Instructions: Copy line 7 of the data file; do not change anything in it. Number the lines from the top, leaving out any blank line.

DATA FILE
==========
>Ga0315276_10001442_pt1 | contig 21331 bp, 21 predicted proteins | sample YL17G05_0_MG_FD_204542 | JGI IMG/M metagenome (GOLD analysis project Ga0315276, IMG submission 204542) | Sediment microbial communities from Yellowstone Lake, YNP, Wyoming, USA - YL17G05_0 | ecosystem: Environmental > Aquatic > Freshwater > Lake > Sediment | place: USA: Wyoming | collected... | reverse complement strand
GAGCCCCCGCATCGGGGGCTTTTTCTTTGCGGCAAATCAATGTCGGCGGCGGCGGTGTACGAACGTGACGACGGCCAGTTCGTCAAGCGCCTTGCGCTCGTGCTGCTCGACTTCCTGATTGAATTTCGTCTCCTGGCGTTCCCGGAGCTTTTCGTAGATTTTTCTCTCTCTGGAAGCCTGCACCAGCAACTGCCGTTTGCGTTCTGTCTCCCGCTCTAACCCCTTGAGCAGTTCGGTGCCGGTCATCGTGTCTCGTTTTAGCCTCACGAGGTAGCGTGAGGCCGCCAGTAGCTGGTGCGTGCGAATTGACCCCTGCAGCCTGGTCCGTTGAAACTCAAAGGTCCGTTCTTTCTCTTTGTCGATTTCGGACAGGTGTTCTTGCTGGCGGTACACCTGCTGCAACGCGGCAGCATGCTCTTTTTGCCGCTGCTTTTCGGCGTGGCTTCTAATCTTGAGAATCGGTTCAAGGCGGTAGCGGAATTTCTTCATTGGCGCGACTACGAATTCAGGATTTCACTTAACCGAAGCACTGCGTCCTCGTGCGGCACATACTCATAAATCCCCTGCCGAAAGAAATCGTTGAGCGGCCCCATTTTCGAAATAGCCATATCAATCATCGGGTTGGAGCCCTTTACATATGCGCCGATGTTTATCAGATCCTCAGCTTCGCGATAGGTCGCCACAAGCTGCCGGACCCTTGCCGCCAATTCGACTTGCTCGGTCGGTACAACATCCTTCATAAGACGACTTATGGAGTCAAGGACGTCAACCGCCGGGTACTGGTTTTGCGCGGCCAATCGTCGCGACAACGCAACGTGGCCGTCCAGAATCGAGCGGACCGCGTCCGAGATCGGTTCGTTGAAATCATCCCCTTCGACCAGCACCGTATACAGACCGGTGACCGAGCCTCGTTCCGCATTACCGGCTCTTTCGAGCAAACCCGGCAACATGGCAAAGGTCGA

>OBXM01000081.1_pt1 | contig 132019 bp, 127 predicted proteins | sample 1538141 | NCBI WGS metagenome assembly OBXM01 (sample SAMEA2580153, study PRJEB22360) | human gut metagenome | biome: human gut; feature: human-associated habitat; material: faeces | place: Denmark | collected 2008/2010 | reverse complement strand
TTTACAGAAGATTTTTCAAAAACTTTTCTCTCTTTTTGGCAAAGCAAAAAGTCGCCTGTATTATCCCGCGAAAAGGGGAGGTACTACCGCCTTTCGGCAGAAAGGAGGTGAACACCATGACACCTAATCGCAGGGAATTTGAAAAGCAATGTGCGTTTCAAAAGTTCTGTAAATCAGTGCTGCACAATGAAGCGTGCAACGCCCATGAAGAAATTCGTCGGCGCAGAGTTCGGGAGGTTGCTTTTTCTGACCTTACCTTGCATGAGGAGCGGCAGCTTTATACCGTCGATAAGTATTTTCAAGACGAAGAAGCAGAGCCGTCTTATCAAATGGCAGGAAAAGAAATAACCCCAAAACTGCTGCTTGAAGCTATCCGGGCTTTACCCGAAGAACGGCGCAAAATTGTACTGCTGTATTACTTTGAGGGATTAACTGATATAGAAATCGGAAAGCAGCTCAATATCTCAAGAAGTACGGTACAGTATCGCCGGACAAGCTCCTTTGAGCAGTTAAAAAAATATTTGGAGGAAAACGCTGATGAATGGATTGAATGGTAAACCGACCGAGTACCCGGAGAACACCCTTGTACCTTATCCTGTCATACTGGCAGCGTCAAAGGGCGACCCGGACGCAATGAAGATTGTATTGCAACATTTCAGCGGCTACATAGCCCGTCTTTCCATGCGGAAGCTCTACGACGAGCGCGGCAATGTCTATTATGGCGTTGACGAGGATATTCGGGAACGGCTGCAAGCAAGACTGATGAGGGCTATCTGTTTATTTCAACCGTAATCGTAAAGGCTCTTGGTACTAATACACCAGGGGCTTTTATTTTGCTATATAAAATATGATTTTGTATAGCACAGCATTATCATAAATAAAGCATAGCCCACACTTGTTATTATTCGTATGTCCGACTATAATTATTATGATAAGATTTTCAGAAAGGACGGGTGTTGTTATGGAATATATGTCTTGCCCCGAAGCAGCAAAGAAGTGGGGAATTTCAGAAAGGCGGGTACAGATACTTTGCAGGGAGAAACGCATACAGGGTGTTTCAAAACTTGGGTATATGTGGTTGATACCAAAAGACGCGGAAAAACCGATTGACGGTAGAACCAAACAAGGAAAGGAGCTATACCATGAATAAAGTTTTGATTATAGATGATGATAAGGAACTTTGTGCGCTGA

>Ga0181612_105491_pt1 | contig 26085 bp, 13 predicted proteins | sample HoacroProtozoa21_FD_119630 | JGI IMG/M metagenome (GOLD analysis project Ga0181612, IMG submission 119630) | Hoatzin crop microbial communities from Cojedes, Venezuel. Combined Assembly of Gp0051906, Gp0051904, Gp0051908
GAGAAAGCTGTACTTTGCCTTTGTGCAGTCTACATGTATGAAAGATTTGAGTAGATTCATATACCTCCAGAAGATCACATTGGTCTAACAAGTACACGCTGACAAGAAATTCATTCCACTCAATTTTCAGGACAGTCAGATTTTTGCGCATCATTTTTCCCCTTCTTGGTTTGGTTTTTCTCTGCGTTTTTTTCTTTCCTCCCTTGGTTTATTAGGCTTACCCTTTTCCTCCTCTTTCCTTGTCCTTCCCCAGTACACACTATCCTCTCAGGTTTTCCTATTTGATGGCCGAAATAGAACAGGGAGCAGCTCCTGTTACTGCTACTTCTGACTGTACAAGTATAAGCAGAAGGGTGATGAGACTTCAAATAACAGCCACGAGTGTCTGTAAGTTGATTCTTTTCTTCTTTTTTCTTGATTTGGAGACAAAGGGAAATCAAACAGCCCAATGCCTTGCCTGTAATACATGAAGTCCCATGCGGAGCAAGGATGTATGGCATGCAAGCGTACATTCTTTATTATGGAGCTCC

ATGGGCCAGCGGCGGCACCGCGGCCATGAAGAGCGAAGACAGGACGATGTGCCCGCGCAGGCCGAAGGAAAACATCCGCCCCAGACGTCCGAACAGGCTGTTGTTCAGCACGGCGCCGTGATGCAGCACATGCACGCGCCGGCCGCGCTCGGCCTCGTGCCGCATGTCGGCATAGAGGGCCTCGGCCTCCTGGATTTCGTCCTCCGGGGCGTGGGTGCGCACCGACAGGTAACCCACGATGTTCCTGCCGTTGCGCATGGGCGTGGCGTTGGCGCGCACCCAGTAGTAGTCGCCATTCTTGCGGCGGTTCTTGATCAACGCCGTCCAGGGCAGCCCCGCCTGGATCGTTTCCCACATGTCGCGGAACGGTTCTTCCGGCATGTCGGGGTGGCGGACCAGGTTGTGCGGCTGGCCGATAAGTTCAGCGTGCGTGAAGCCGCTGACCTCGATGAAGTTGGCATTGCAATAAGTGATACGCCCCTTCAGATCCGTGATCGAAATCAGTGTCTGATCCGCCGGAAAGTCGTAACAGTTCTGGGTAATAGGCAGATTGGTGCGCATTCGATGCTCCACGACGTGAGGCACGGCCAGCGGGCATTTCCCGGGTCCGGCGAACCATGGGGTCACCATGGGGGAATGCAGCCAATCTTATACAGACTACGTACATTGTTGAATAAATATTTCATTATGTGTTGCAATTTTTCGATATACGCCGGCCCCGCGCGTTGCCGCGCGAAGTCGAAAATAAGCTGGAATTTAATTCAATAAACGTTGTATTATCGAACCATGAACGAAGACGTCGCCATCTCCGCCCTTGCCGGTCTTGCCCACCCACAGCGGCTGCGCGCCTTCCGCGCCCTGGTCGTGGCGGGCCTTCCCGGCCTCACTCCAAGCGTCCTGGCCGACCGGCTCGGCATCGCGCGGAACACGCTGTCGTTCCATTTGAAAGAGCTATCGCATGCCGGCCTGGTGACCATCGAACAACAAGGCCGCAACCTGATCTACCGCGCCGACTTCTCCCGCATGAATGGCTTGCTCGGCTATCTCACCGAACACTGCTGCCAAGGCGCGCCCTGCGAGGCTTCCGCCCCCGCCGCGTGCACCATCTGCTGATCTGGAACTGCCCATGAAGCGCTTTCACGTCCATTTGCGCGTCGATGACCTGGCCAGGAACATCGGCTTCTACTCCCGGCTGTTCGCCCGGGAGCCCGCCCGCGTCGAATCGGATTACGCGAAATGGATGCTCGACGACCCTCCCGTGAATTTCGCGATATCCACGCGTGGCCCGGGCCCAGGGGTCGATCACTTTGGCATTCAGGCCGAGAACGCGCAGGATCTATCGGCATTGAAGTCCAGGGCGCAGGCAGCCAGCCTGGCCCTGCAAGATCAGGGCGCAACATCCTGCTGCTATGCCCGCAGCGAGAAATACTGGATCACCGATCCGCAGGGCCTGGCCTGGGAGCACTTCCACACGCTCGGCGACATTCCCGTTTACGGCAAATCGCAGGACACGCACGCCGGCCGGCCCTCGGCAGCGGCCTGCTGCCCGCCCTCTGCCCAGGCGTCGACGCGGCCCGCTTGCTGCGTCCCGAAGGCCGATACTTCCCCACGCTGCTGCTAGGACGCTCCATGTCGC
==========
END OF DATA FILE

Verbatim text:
ATGGGCCAGCGGCGGCACCGCGGCCATGAAGAGCGAAGACAGGACGATGTGCCCGCGCAGGCCGAAGGAAAACATCCGCCCCAGACGTCCGAACAGGCTGTTGTTCAGCACGGCGCCGTGATGCAGCACATGCACGCGCCGGCCGCGCTCGGCCTCGTGCCGCATGTCGGCATAGAGGGCCTCGGCCTCCTGGATTTCGTCCTCCGGGGCGTGGGTGCGCACCGACAGGTAACCCACGATGTTCCTGCCGTTGCGCATGGGCGTGGCGTTGGCGCGCACCCAGTAGTAGTCGCCATTCTTGCGGCGGTTCTTGATCAACGCCGTCCAGGGCAGCCCCGCCTGGATCGTTTCCCACATGTCGCGGAACGGTTCTTCCGGCATGTCGGGGTGGCGGACCAGGTTGTGCGGCTGGCCGATAAGTTCAGCGTGCGTGAAGCCGCTGACCTCGATGAAGTTGGCATTGCAATAAGTGATACGCCCCTTCAGATCCGTGATCGAAATCAGTGTCTGATCCGCCGGAAAGTCGTAACAGTTCTGGGTAATAGGCAGATTGGTGCGCATTCGATGCTCCACGACGTGAGGCACGGCCAGCGGGCATTTCCCGGGTCCGGCGAACCATGGGGTCACCATGGGGGAATGCAGCCAATCTTATACAGACTACGTACATTGTTGAATAAATATTTCATTATGTGTTGCAATTTTTCGATATACGCCGGCCCCGCGCGTTGCCGCGCGAAGTCGAAAATAAGCTGGAATTTAATTCAATAAACGTTGTATTATCGAACCATGAACGAAGACGTCGCCATCTCCGCCCTTGCCGGTCTTGCCCACCCACAGCGGCTGCGCGCCTTCCGCGCCCTGGTCGTGGCGGGCCTTCCCGGCCTCACTCCAAGCGTCCTGGCCGACCGGCTCGGCATCGCGCGGAACACGCTGTCGTTCCATTTGAAAGAGCTATCGCATGCCGGCCTGGTGACCATCGAACAACAAGGCCGCAACCTGATCTACCGCGCCGACTTCTCCCGCATGAATGGCTTGCTCGGCTATCTCACCGAACACTGCTGCCAAGGCGCGCCCTGCGAGGCTTCCGCCCCCGCCGCGTGCACCATCTGCTGATCTGGAACTGCCCATGAAGCGCTTTCACGTCCATTTGCGCGTCGATGACCTGGCCAGGAACATCGGCTTCTACTCCCGGCTGTTCGCCCGGGAGCCCGCCCGCGTCGAATCGGATTACGCGAAATGGATGCTCGACGACCCTCCCGTGAATTTCGCGATATCCACGCGTGGCCCGGGCCCAGGGGTCGATCACTTTGGCATTCAGGCCGAGAACGCGCAGGATCTATCGGCATTGAAGTCCAGGGCGCAGGCAGCCAGCCTGGCCCTGCAAGATCAGGGCGCAACATCCTGCTGCTATGCCCGCAGCGAGAAATACTGGATCACCGATCCGCAGGGCCTGGCCTGGGAGCACTTCCACACGCTCGGCGACATTCCCGTTTACGGCAAATCGCAGGACACGCACGCCGGCCGGCCCTCGGCAGCGGCCTGCTGCCCGCCCTCTGCCCAGGCGTCGACGCGGCCCGCTTGCTGCGTCCCGAAGGCCGATACTTCCCCACGCTGCTGCTAGGACGCTCCATGTCGC